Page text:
Technical » Portable 6m Beam on a Pickup
PDF Print E-mail

A Portable 6 Meter Beam Set-up for a Pickup Truck

Some months ago I got interested in operating mobile as a result of the possible need for TARC Members to assist with communications for a bicycling event. I was about to buy another Icom 2200h for my truck since I use a 2200 at home for 2m net operating, when a discussion on W4JS' weekly TARC DX Net about sporadic E propagation on 6 meters expanded the scope of my mobile interest.

My HF base rig, an FT-1000MP, is a super transceiver but it pre-dates when 6 meter coverage became a standard feature in HF transceivers. I did look for a used 6m rig but didn't find anything I wanted. I was about to give up the 6m notion when a friend called about an ad he'd seen for a used Icom 706 MK II G. This seemed interesting as I could cover 2m, 6m and have a backup HF rig all in one. He seemed quite happy with his 706 and the eHam reviews are generally very good.


I wasn't so much interested in driving and operating but more in finding a spot to park by the Gulf and set up a portable station to see what could be worked with 100 watts. A magnetic whip on the cab of the truck would suffice for 2m, but to try for 6m DX using SSB and low power, a larger and horizontally polarized antenna would be needed. I had seen a pickup truck at the Orlando Hamfest outfitted with a mast and since I had some military surplus mast sections lying around, the truck bed seemed like the perfect base for a portable 3 element 6m beam. The mast had to be quick and easy to set up and take down, fairly sturdy and able to be rotated. The military surplus mast sections were the answer. The mast sections are available from The Mast Company  ( and I'm sure many other sources including hamfests. The sections are heavy duty aluminum that are 48 inches long and slip snugly together with a 3 ½ inch overlap. Four or five of these sections mounted on a truck bed can raise an antenna to 20 feet or so. With the available guy rings the mast can be made quite sturdy.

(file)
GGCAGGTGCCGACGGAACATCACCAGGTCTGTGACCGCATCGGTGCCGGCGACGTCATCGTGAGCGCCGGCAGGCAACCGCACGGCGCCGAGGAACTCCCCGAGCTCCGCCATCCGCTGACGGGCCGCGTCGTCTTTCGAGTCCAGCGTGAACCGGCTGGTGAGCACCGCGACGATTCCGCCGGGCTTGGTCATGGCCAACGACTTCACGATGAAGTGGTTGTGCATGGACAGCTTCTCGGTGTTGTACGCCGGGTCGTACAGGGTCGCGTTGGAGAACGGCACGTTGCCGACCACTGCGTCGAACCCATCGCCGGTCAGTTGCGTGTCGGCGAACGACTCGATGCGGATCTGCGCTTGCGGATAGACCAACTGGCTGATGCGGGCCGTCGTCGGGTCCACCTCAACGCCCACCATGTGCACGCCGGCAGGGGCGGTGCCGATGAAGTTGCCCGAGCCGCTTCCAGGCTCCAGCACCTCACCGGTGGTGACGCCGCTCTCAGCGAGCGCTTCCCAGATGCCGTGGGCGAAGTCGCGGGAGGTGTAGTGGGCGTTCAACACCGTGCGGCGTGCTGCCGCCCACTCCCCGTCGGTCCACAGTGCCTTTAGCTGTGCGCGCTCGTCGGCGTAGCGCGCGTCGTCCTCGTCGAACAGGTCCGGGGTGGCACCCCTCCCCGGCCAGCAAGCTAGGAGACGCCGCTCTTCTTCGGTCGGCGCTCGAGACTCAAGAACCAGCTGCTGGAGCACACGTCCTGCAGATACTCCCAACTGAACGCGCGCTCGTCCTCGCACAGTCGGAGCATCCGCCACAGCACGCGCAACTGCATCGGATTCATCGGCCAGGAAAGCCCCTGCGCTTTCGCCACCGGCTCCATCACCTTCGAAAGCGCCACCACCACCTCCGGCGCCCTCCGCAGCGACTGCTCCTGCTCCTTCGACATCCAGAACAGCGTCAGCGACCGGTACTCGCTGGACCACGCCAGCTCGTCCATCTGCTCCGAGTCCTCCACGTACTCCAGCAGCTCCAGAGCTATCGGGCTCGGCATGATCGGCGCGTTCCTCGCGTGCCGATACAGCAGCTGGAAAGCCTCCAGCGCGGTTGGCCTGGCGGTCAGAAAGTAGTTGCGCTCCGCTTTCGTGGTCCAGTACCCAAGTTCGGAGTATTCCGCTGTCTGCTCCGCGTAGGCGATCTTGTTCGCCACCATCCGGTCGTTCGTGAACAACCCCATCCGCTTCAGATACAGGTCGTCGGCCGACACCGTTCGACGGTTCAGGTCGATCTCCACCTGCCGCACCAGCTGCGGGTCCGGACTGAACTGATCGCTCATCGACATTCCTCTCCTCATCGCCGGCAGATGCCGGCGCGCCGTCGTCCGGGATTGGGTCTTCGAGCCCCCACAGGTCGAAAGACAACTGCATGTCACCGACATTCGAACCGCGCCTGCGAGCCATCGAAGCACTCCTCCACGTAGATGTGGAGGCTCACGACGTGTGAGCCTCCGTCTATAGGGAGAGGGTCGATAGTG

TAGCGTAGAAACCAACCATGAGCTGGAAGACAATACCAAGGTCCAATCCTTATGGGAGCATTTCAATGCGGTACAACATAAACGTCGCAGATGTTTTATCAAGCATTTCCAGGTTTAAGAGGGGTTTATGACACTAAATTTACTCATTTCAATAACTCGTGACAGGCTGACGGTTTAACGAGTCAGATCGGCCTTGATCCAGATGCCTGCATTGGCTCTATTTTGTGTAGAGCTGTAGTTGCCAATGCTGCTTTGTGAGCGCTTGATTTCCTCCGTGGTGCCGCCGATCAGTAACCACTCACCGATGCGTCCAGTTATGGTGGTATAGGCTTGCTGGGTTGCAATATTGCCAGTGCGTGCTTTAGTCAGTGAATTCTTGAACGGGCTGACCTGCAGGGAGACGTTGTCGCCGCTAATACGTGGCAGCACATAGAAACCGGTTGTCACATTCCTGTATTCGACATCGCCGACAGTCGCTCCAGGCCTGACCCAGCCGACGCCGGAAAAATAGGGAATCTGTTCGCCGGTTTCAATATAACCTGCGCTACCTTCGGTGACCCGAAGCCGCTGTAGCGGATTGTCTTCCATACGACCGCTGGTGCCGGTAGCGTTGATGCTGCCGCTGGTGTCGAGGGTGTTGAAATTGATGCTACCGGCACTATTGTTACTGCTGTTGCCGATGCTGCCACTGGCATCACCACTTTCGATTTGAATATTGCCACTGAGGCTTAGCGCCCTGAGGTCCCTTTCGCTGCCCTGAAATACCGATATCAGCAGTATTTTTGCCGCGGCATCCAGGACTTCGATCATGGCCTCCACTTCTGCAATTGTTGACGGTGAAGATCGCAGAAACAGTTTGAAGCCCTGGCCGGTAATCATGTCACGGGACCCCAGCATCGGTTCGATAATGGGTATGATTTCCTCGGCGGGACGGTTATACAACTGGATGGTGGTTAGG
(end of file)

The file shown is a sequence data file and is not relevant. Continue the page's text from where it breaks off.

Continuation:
It's probably not a good idea to be driving around with a 20ft. mast and a 3 element beam on the back of the truck so how do we set all this up for safe transport, quick set-up and operating? My solution was to mount one section of mast in the center of the truck bed, firmly guyed to the 4 anchors in each corner with ratchet type nylon tie-downs. This is removable, but it's a solid base for transporting the antenna and for building the remaining mast sections on top.


The boom of my 6m beam is just wider than the truck, but within the width of the side mirrors, so fitting the beam with a one foot mast stub that slips onto the bottom mast section and orientating the beam with the elements in line with the truck is an easy way to safely transport the antenna. The stub is pinned through the bottom mast section so that it will not rotate while I'm driving.

Once at the operating site, the remaining mast sections are fitted one-by-one, pinning each, until the next-to-last section is mounted into the bottom section without a pin. This allows rotation of the beam. The coax feedline is run through a window to a 2-position switch allowing convenient switching between a 20m whip and the 6m beam.

I'm sorry to say that I did not get this project completed in a timely fashion to work any sporadic E on 6 meters but I have tested the transporting and raising and lowering of the beam and found it all to work easily for one person using 4 mast sections. Any higher would require two people to manage the final installation steps. Perhaps it will get its first real test next Field Day. I have worked a number of DX QSOs from the mobile rig on 20m and being close to the water seems to be the ticket when running low power mobile.